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Similarities, familiarity for Texas A&M, West Virginia

They might need some extra electricity in the AutoZone Liberty Bowl, because the scoreboard probably will be in frequent use.

Texas A&M and West Virginia have never met on the football field in their respective histories, but that will change on Dec. 29 when the two clash in Memphis. Though they’ve never played, there are definitely similarities between them and some familiarity between members of the coaching staffs.

The similarities exist primarily with offensive philosophies. Each team is known for scoring a lot of points and throwing for a lot of yards. Both team’s offenses are rooted in Air Raid principles, and the Aggies and Mountaineers both rank in the top 12 nationally in passing yards per game (West Virginia is ninth, averaging 314.5 yards per game; A&M is 12th at 306.4).

That isn’t a coincidence because of the relationships that previously existed between the head coaches. West Virginia coach Dana Holgorsen served as Texas A&M coach Kevin Sumlin’s offensive coordinator in Sumlin’s first two years as a head coach in Houston, from 2008 through 2009.

Holgorsen left Houston after the 2009 season to accept the offensive coordinator position at Oklahoma State and took a young graduate assistant named Jake Spavital with him to Stillwater. When Holgorsen went to West Virginia, Spavital joined him there to coach quarterbacks for two seasons before Sumlin hired Spavital at Texas A&M after then-offensive coordinator Kliff Kingsbury left Aggieland to accept the Texas Tech head coaching job.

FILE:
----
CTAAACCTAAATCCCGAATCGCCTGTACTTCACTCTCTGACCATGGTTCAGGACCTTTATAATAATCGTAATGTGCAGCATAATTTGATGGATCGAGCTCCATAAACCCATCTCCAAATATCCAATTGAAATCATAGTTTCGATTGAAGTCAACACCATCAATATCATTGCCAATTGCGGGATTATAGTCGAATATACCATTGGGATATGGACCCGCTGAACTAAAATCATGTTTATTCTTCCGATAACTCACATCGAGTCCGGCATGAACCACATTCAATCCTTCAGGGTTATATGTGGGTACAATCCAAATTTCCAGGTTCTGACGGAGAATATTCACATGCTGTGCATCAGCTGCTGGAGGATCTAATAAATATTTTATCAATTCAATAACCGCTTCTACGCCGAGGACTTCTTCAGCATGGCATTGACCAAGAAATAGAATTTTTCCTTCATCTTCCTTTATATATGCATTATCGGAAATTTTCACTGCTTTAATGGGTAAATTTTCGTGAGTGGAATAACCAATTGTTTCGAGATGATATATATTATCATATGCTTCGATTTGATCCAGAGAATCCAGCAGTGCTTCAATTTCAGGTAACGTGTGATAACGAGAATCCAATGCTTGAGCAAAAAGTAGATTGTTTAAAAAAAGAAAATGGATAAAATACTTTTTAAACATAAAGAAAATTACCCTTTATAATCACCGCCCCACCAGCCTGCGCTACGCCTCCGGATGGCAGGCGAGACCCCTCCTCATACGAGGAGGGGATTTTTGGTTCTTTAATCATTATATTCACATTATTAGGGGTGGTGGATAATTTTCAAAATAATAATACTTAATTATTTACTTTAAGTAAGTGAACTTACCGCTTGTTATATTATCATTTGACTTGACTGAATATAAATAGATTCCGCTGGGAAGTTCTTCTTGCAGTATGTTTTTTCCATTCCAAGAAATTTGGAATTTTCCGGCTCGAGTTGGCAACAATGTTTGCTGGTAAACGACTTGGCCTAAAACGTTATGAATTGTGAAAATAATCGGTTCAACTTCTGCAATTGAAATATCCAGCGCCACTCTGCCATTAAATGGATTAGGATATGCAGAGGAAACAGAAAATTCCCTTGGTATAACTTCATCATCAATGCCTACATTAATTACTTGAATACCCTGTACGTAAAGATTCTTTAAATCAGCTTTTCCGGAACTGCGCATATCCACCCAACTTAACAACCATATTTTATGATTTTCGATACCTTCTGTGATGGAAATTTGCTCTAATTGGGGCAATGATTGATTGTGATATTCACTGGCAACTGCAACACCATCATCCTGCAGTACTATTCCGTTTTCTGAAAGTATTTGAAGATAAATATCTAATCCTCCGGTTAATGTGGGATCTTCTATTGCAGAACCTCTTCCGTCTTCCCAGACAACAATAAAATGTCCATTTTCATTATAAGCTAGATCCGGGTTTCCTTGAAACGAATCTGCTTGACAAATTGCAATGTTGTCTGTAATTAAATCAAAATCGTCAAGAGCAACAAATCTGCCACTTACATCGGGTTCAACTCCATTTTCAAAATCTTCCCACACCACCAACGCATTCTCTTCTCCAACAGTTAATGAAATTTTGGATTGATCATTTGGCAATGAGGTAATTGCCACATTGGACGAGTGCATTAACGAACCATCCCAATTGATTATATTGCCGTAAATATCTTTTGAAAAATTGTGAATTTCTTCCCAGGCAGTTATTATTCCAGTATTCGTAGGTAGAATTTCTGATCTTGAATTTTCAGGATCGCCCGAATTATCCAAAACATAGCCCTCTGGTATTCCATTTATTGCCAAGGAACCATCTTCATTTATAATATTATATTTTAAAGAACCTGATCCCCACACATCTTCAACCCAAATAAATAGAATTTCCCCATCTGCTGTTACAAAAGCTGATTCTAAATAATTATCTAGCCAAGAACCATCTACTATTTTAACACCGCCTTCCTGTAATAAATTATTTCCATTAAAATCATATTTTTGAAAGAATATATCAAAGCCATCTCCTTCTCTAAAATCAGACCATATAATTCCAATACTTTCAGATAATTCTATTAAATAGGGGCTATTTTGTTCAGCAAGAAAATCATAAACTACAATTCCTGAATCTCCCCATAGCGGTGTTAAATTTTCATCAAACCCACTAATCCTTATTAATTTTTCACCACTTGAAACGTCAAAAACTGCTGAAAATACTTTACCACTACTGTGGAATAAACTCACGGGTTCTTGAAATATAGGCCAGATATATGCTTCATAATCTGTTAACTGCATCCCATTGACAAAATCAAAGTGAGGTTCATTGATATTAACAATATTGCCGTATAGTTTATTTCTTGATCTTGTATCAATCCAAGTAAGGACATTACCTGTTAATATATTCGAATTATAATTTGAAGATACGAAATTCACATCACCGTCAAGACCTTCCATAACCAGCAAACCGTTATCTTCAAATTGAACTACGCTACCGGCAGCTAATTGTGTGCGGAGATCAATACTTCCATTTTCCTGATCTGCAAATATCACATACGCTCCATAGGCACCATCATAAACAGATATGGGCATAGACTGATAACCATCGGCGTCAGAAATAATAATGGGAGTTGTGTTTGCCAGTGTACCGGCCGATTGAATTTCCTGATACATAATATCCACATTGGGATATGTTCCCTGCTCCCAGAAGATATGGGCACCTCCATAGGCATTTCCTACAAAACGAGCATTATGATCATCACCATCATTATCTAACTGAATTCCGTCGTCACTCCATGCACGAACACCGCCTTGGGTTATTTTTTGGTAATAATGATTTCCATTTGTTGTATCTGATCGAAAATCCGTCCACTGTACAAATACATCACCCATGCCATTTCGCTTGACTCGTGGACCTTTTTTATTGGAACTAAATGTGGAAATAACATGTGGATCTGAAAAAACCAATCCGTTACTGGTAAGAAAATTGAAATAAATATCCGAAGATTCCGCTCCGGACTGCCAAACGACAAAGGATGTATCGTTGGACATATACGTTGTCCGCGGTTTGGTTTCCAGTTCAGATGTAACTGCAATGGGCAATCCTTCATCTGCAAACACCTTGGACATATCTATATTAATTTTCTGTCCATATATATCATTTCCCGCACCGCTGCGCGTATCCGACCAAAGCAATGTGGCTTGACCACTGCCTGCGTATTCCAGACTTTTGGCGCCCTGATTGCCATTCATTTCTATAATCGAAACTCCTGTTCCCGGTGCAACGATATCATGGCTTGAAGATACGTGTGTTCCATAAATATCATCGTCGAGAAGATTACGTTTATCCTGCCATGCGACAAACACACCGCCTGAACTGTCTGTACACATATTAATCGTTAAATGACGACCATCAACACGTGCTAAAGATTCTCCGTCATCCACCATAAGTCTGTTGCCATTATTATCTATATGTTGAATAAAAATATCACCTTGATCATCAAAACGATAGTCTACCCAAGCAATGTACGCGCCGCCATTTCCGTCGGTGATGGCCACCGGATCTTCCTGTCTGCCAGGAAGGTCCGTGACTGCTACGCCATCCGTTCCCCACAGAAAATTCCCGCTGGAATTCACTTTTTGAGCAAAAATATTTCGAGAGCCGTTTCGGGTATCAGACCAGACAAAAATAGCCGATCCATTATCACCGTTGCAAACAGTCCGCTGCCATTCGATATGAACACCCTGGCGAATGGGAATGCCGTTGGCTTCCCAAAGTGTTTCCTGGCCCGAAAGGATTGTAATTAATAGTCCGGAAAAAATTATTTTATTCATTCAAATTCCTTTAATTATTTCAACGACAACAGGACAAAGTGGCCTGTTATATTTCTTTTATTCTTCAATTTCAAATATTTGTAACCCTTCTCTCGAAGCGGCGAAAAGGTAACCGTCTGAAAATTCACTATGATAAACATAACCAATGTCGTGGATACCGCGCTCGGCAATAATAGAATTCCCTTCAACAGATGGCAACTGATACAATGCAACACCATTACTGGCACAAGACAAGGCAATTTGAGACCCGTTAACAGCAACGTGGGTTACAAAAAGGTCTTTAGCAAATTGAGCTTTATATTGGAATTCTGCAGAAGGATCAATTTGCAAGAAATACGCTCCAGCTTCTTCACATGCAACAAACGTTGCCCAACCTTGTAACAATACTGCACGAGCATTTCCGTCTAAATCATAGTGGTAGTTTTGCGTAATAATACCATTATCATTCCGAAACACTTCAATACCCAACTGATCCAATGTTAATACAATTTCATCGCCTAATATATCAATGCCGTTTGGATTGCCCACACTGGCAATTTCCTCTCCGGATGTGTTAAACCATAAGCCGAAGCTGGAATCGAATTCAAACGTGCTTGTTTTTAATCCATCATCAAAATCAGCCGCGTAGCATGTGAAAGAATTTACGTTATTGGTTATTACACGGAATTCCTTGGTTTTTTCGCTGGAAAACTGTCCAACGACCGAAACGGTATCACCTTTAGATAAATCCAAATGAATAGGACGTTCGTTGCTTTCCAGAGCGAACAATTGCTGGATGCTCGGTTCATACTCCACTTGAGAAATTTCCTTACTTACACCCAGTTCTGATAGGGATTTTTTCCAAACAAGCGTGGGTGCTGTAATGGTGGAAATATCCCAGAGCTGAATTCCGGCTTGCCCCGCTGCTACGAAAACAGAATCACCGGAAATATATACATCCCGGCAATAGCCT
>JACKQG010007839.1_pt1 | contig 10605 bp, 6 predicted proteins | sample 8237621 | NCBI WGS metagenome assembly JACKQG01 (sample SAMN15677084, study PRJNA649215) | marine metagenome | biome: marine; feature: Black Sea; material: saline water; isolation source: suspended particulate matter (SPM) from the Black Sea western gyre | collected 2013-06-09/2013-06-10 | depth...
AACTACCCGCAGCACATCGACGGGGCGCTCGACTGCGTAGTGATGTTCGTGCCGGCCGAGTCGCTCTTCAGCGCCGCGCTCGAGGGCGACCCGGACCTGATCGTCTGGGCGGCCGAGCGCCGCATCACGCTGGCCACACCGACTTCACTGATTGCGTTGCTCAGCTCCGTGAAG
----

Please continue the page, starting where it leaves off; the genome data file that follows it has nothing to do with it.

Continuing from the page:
The Liberty Bowl will serve as a reunion of sorts for the offensive trio, as well as other assistants who crossed paths with them.

For the Aggies (7-5), the season didn’t go as one might expect after their scorching 5-0 start, and there were many ups and downs throughout the journey. They made a quarterback change (Kenny Hill to Kyle Allen) and after the regular season finale, Sumlin fired defensive coordinator Mark Snyder after three seasons (linebackers coach Mark Hagen is serving as the interim defensive coordinator for the Liberty Bowl).

But Sumlin is aware of Texas A&M’s history, which doesn’t include an Aggie team that won four consecutive bowl games. It is the motivational factor that Sumlin will be preaching to his team throughout bowl practices and will be a carrot to dangle for the departing senior class that wants to leave a legacy.

“It’s a huge opportunity for our team to win a bowl game in four consecutive seasons, which is something we’ve never done in 119 seasons of football at Texas A&M,” Sumlin said in a statement after Sunday’s bowl announcement.

The Aggies also could use the positive momentum from a win. Losing three consecutive games to close out the season would be a bad way to end the year and with expectations expected to be raised in 2015, a positive result would be helpful as they look forward. Next season will be year four in the SEC for Sumlin and the Aggies and it will be a pivotal one for sure.

A win over a quality Big 12 team like the Mountaineers would serve Texas A&M well as it closes out 2014.